preciate the difference between you
and the whites "
Interview of Senor Tordorioa Santos,
a Filipino physician. By tbe differ?
ence in ''dealing with us" expressed is
meant that the eolored soldiers do not
push them off the streets, spit at them,
cal) them d?aa *4niggers," abuse them
in all manner of ways, and connect
race hatred with duty, for the colored
soldier has none such for them.
The future of the Filipino. I fear, is
that of the Negro in the South. Mat?
ters are almost to that condition in
Manila now. Noone (white) has any
scruples as regards respecting the
rights of a Filipino. He ia kicked and
cuffed at will aad he dare not remon?
strate. On to another interview.
Ques. How would the Filipinos
view immigration to any extent of
American colored people to their coun?
try ? How about conditions between
them, living side by side?
Ans. "Ol what I have seen of the
American oolored people, as exempli?
fied in their soldiers, I am very nsuoh
impressed with them This in the
light of present conditions, wneu they
have little oppertunity to show them?
selves to us in a social way, whieh
would allow ns to know and study
them better, is very encouraging.
"I have little knowledge o' **??***? the
American government will do with us
in ease they elect to hold ua as a colo -
ny. I have heard that all confiscated,
lands would be opened for American
colonization under some homestead
law of the country, bat I had not
counted the effect it woola have os us
in any special light. We are accus?
tomed to look upon American relations
on any basis, other than that of Filipi?
no Independence, as inimical to us.
Bat since American sovereignty is in?
evitable and American colonira4ion is a
probability, I unreservedly believe
that all my people would look very
kindly upon your people as their neigh?
bors. What we ara resisting is efface?
ment. Contact with whites to any ex?
tent in whatever way we accept them
means that to as. The colored people
being of like complexion to our own,
the evolution that wonld eome te us
through contact would not be so radi?
cal, can be viewed ia an entirely dif?
ferent light from contact with white
people. In your country, you are used
? to moulding ill nations and races of
white men into one?white Americana
?that forms an example of what I
mean. The same conditions would ob?
tain between yonr and my people, they
would become good Filipinos.
"I wish you would say to yoor yoong
men that we want Occidental ideas,
but we want them taught to as by
colored people. In the reconstruction
of our eeuotry new ideas will obtain.
In America political and industrial
ideas we will be infanta. We ask your
educated, practical men to come and
teach us them. We have a beautiful
country and a hospitable people to re?
pay them for their trouble* Our coun?
try needs developsment Unles* an
unselfish people come to our aasist
enc* our fate is doomed."?Interview
nf Senor Tomas Consuoji, a wealthy
Filipino planter.
I wish to add before closing, that if
our young men who are practical sei
e mi tte agriculturalists, architects, me?
chanical, electrical and mining engi?
neers, business maa, professors and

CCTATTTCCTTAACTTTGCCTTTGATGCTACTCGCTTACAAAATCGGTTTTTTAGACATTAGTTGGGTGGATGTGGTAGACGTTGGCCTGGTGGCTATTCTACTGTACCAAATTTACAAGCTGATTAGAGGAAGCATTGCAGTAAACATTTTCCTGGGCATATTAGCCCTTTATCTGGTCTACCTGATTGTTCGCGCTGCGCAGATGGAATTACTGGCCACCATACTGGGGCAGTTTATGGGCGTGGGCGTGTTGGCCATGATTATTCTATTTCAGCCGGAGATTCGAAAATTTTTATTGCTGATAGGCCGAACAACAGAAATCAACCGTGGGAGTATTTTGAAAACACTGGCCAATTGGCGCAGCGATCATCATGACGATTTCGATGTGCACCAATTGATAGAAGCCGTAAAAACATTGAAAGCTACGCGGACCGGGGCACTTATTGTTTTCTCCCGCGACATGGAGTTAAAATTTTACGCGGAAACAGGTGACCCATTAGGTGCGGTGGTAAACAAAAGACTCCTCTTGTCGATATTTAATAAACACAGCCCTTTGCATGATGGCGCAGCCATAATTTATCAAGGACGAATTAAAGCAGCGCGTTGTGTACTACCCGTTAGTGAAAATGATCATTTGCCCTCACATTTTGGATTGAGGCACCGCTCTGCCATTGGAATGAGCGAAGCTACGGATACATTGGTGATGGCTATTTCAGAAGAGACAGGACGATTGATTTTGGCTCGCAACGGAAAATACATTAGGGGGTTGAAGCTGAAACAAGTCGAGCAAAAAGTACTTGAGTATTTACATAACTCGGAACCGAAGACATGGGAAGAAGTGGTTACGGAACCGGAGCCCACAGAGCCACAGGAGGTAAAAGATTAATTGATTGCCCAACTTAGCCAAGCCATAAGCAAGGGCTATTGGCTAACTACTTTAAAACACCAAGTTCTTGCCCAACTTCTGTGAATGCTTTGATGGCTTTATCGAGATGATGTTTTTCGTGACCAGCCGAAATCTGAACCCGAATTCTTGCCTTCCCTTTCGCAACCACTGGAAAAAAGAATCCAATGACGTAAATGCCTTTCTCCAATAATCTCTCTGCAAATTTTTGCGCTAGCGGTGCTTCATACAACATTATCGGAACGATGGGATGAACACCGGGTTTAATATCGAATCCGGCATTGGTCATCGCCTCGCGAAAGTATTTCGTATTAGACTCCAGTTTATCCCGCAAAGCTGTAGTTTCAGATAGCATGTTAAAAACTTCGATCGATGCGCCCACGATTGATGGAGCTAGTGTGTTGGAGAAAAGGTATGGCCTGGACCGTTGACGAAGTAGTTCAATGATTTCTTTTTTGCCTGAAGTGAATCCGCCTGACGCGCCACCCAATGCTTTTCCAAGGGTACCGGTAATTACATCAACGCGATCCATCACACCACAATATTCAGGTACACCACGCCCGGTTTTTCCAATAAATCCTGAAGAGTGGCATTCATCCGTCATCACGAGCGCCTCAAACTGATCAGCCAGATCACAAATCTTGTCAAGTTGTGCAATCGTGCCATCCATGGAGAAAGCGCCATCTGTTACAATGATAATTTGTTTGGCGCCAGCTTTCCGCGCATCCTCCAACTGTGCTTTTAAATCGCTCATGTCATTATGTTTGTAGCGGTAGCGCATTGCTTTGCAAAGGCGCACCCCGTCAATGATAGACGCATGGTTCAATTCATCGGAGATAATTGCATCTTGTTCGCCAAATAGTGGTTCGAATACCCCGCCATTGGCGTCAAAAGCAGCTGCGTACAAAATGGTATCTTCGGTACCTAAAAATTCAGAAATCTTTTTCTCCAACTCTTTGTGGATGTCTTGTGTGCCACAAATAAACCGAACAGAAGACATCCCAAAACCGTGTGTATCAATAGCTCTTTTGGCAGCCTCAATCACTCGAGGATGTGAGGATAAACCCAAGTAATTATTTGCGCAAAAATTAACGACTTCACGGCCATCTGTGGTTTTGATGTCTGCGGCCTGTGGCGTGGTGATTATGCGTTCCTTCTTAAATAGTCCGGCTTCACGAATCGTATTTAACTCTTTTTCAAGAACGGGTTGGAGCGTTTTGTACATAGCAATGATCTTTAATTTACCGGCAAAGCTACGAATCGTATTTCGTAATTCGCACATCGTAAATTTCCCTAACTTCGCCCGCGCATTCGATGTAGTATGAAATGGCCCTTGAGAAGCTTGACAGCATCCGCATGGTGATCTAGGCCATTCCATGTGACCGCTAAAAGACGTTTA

students of the sciences and who know
how to establish and manage banks,
mercantile business, large plantations,
sugar growing.developing and refining,
th?y will find this the mon inviting
flt ll under the American flag. Cuba
does not compare with the Philippines.
Anather thing too when they secure
missionaries **.uO teachers for the
schools hare, see that they get on tbe
kilt* They must be represented there.
White men have told them we are sav?
ages. We need to be in evidence to
convince the Filipino of our status. I
do all in my power to picture ourselves
to them in a good light, but positions
of influence tmoog them is what will
tell. They extend to as a welcome
hand, full with opportunities. Will
we accept il?
Yours truly,
John W. Galloway,
Batt. Sergeant Major,
24th U. S. Infantry,
I will farther mention that two Fili
pioe gentlemen interviewed speak
English as well, if not better, than I
do, so you can understand how I re?
ceived their expressed opinions.
J. W. 0.
BaOBT?Matthbws?Mr*. Edmonia
Matthews and Mr. Alexander Bsgby
will be married on Thursday night at
9 o'clock P. M., Jan. 4, 1900. Intimate
friends are requested to attend. No
cards. No. 417, somer of Cabell and
Tyler Sts.
The Diamond Mansion?Peculiar Fatali?
The residence of the late Dr. 8. H.
Diamond, 112 W Leigh St., ia the
scene of another sad tragt-dy. This
time the wife of A. W. Cardoza who
was recently convicted, sentaneed and
transported to the United States'
prison at Moundrrille, W. Va., is the
victim. She departed this life Sunday
night at about ll P. M.
Tbere are now superstitious rumors
floating around and knowing ona's
gloomily nod thfir heat"**. Two years
ago, Samuel H Dismord was regarded
as the most popular and successful
physician and surgeon among the col*
ored people- He remodelled his resi?
dence and it was one of the most com?
fortable as well as one of the most
aristocratic structures on Leigh St.
But to go further: he lost his first
wife under the most distressing cir?
cumstances. Their little son Samuel
yet survives. It was but a few years
later that he took unto himself a sec?
ond wife. All went well. Two child?
ren were born to them.
It was during the Spring of '98 that
the blow came. A supposedly tempo
rarv ailment became a serious one.
Five physicians examined Dr, Dismond
and held a consultation upon his oas-*.
A few weeks later, the tali, silent form
of the popular physician was laid oat
upon the cooling board in the same
front parlor in whioh his former wife
had been similarly treated. The an?